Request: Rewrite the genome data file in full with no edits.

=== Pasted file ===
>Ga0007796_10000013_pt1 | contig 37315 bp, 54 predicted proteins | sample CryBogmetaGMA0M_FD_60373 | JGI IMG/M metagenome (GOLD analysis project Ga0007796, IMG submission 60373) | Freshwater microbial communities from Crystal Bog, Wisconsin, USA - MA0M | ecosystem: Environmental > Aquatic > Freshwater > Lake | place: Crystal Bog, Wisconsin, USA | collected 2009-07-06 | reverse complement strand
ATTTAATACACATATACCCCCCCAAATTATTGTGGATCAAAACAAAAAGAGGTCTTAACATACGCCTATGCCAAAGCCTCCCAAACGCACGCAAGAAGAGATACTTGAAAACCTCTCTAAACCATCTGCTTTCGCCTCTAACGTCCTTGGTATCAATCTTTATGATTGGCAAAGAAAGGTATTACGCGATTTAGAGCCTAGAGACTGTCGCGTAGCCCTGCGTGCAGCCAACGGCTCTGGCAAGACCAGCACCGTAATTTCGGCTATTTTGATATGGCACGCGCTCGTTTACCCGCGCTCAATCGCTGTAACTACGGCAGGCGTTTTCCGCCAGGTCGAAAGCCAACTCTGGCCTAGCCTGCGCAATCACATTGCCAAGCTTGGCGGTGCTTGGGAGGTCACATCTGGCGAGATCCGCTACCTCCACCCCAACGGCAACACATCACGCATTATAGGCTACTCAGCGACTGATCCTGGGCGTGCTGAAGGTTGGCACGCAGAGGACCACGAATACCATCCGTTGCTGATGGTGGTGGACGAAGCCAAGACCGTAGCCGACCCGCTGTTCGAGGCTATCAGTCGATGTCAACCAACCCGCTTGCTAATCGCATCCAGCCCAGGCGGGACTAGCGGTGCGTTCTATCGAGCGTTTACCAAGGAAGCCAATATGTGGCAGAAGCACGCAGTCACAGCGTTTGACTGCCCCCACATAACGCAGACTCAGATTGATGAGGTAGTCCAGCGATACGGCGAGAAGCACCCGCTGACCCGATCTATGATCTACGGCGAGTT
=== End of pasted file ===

>Ga0007796_10000013_pt1 | contig 37315 bp, 54 predicted proteins | sample CryBogmetaGMA0M_FD_60373 | JGI IMG/M metagenome (GOLD analysis project Ga0007796, IMG submission 60373) | Freshwater microbial communities from Crystal Bog, Wisconsin, USA - MA0M | ecosystem: Environmental > Aquatic > Freshwater > Lake | place: Crystal Bog, Wisconsin, USA | collected 2009-07-06 | reverse complement strand
ATTTAATACACATATACCCCCCCAAATTATTGTGGATCAAAACAAAAAGAGGTCTTAACATACGCCTATGCCAAAGCCTCCCAAACGCACGCAAGAAGAGATACTTGAAAACCTCTCTAAACCATCTGCTTTCGCCTCTAACGTCCTTGGTATCAATCTTTATGATTGGCAAAGAAAGGTATTACGCGATTTAGAGCCTAGAGACTGTCGCGTAGCCCTGCGTGCAGCCAACGGCTCTGGCAAGACCAGCACCGTAATTTCGGCTATTTTGATATGGCACGCGCTCGTTTACCCGCGCTCAATCGCTGTAACTACGGCAGGCGTTTTCCGCCAGGTCGAAAGCCAACTCTGGCCTAGCCTGCGCAATCACATTGCCAAGCTTGGCGGTGCTTGGGAGGTCACATCTGGCGAGATCCGCTACCTCCACCCCAACGGCAACACATCACGCATTATAGGCTACTCAGCGACTGATCCTGGGCGTGCTGAAGGTTGGCACGCAGAGGACCACGAATACCATCCGTTGCTGATGGTGGTGGACGAAGCCAAGACCGTAGCCGACCCGCTGTTCGAGGCTATCAGTCGATGTCAACCAACCCGCTTGCTAATCGCATCCAGCCCAGGCGGGACTAGCGGTGCGTTCTATCGAGCGTTTACCAAGGAAGCCAATATGTGGCAGAAGCACGCAGTCACAGCGTTTGACTGCCCCCACATAACGCAGACTCAGATTGATGAGGTAGTCCAGCGATACGGCGAGAAGCACCCGCTGACCCGATCTATGATCTACGGCGAGTT